Hello, my pretty.
Are you bored of hearing about sorbetto tops I’ve made yet? Too bad, because I’m not bored of making them!
This one was actually made out of necessity though – I have lots of cardigans and jumpers (sweaters!) that just don’t work with any tops that I own, normally because the neckline or sleeves were wrong. I decided a nice wide necked sleeveless tank would fit the bill and luckily I knew just the pattern!
Front/Back – should’ve ironed it.
I won’t go into too many details. I omitted the pleat because this print was so busy I thought plain would be best. The fabric is some type of cotton (I think) and I made it much the same as my Sorbetto dress, but I only added a few inches to the bottom rather than, you know, a skirt.
With apologies for my dorky face and the silly mirror picture.
Buttt, I should have extended it in a much “flatter” way – I continued the curve at the bottom of the pattern and ended up making a weird sticky-outy-peplumy-kicky bit at the bottom that I don’t like, so I’ll need to remedy at some point (I won’t document this as I’m sure it’ll be a bit of a hack job!)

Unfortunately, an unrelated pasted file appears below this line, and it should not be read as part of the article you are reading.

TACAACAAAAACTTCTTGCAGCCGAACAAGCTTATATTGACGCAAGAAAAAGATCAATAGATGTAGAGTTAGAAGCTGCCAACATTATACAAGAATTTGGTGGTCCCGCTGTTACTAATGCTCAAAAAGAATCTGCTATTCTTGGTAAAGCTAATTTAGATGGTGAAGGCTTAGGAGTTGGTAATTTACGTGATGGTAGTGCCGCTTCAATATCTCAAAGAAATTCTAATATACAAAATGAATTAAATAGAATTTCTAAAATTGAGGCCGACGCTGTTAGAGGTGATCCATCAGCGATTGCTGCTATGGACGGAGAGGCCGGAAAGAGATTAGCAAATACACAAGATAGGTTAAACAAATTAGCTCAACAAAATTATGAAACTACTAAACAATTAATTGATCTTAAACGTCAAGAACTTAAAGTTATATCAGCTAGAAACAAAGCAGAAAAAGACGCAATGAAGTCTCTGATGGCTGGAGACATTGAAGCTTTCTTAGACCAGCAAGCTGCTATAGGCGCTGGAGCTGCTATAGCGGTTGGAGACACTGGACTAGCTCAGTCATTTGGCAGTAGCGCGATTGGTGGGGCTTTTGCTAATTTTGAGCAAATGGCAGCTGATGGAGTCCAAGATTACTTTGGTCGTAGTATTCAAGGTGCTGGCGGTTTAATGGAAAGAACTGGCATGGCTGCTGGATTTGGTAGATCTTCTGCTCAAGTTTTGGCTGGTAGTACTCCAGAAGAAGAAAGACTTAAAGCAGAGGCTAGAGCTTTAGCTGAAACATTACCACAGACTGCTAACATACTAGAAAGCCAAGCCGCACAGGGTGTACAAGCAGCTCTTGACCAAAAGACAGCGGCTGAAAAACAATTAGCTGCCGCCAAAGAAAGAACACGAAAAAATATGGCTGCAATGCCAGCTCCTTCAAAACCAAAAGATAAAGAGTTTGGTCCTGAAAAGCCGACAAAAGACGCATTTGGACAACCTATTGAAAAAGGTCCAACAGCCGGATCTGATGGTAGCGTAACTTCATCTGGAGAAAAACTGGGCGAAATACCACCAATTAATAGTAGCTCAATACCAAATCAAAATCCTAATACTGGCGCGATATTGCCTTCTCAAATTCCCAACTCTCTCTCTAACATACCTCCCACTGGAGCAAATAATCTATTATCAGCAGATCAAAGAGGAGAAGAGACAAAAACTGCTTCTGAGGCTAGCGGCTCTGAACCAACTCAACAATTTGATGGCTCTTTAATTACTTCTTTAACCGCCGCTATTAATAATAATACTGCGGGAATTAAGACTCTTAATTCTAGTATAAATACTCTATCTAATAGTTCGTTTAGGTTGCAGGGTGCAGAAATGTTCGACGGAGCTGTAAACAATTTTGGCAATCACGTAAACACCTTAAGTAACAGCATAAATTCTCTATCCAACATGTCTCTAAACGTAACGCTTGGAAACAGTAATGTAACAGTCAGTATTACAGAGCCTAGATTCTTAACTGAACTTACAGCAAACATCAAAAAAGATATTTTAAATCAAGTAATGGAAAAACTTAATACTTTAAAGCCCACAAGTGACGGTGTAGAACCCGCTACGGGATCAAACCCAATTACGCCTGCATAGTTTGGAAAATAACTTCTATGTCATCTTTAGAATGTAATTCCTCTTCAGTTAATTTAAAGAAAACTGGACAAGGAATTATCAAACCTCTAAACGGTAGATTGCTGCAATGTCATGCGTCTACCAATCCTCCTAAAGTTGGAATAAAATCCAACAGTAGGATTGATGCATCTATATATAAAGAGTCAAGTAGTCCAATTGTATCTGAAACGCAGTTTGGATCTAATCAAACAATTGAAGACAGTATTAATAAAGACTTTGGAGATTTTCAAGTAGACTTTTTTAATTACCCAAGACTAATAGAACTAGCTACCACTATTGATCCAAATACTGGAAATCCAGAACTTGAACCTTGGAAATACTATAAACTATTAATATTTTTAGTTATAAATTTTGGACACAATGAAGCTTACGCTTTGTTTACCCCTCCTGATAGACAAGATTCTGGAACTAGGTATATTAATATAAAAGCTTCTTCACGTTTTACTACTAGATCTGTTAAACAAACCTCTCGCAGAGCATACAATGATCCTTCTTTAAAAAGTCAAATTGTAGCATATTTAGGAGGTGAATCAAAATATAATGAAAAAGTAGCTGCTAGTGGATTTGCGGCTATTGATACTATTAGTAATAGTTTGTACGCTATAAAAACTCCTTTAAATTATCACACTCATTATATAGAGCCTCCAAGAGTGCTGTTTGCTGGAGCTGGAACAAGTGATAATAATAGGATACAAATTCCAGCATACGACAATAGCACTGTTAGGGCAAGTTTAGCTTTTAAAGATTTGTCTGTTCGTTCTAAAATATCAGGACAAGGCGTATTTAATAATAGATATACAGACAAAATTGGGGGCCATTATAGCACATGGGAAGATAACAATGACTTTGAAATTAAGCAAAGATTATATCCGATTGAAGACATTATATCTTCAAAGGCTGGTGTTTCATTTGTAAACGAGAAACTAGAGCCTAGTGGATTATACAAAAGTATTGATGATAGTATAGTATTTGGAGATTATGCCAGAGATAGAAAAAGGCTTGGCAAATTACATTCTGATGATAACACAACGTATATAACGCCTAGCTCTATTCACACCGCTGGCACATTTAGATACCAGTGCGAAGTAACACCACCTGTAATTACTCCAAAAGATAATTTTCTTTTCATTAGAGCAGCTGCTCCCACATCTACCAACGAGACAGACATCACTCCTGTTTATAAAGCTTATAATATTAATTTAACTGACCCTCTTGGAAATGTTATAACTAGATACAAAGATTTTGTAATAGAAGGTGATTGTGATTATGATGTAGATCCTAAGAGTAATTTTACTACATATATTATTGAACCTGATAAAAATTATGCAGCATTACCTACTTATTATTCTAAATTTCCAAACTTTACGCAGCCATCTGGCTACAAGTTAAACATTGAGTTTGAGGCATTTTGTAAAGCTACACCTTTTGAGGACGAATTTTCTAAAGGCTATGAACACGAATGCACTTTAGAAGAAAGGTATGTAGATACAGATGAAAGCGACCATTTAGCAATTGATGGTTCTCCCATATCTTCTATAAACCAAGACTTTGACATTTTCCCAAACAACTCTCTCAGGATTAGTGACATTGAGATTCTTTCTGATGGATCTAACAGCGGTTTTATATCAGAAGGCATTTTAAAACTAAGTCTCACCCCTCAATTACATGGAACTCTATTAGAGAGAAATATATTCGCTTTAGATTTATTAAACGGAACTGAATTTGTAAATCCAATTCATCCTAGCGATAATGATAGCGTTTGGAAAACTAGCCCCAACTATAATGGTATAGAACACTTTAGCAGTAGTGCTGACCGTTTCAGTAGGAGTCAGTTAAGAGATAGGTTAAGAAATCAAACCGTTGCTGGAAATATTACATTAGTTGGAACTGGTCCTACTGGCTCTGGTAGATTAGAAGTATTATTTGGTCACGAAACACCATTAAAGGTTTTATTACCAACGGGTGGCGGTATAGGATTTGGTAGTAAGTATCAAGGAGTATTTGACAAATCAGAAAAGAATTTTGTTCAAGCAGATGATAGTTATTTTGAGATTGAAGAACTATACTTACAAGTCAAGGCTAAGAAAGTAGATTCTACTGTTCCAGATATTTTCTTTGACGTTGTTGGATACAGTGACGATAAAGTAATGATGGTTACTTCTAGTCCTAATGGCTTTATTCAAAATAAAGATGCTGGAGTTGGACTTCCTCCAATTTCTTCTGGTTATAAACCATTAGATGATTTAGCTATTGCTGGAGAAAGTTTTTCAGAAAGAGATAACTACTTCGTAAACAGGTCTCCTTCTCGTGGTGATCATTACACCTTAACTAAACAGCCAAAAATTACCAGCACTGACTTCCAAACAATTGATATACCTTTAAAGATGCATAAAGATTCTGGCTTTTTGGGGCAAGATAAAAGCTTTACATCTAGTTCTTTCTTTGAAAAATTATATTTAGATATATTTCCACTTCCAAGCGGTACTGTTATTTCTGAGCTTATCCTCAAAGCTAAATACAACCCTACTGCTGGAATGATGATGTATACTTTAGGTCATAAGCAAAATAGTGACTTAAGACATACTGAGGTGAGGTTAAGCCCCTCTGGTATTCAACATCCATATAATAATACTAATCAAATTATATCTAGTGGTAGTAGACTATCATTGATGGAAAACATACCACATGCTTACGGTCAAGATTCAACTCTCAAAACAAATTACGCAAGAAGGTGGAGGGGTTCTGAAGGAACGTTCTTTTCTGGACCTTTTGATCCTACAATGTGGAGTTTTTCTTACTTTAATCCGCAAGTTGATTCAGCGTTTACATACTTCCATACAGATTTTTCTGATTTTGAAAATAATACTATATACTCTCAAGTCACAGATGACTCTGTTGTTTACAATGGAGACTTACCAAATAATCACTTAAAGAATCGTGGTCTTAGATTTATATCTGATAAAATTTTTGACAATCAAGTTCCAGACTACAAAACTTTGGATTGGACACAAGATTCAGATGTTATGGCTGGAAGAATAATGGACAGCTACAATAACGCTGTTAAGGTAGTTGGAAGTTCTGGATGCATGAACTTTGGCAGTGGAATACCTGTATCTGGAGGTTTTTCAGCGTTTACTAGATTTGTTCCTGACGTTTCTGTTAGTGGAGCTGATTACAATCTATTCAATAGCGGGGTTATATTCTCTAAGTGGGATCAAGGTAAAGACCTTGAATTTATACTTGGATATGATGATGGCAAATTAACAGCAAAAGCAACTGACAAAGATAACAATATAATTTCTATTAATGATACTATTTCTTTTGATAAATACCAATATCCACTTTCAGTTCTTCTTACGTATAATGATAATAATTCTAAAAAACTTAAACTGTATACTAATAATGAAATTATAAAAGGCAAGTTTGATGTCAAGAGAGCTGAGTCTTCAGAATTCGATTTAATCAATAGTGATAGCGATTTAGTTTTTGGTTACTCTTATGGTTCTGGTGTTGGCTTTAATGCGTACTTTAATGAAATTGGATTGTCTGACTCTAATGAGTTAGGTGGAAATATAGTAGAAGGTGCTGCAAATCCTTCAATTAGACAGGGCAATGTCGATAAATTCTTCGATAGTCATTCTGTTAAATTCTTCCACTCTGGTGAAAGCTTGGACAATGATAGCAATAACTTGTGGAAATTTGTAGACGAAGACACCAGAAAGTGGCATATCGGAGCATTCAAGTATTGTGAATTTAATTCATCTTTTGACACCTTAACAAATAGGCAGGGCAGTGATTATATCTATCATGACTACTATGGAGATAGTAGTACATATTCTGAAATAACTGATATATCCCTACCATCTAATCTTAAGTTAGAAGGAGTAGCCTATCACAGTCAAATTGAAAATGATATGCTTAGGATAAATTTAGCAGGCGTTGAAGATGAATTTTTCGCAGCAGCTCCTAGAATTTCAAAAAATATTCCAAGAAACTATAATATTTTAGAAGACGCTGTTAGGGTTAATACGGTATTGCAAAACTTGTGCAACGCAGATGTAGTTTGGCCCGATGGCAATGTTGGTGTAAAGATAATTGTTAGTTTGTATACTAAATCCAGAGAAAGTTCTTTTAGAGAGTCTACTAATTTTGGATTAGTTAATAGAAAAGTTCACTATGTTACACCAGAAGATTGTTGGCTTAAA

Yup, definitely should’ve ironed it. You can see my rookie dart addition in the bottom right picture.
I love the way this top looks from the inside! I french seamed the sides and did a small double fold hem. My bias facing is so much neater than it was on the sorbetto dress (see for yourself there!), so if I wanted to next time I could put the facing on the outside. I really trimmed the seam allowances (with pinking shears) on the neck facing in particular and it really made a difference, so I’ll be doing on the armholes too next time (tip from this great post ).
This dress fits differently to the two other versions of this pattern I’ve made (first one is here). It’s a lot roomier – there was so much excess at the armholes when I tried it on before binding that I added an armhole dart (that sounds complicated and like I know what I’m doing– I just pinched and pinned the excess while wearing it and then sewed along that line). I don’t think I cut inaccurately, so it’s probably just because this fabric highlighted the excess (it’s stiff-ish), but it seems a bit bigger all over. We’ll see.
This fabric cost me £5 at the beginning of the summer (I bought a metre and have scraps left for wedding bunting). I think the bias tape was about £2. The pattern was free.
I started printing the pattern (I tore my old one) at 1pm on Sunday, and by 5pm I was completely finished. I think about an hour of that was assembling the pattern (I did it slowly because I was watching the Sopranos at the same time) and I also stopped for lunch. I hope next time will be quicker still.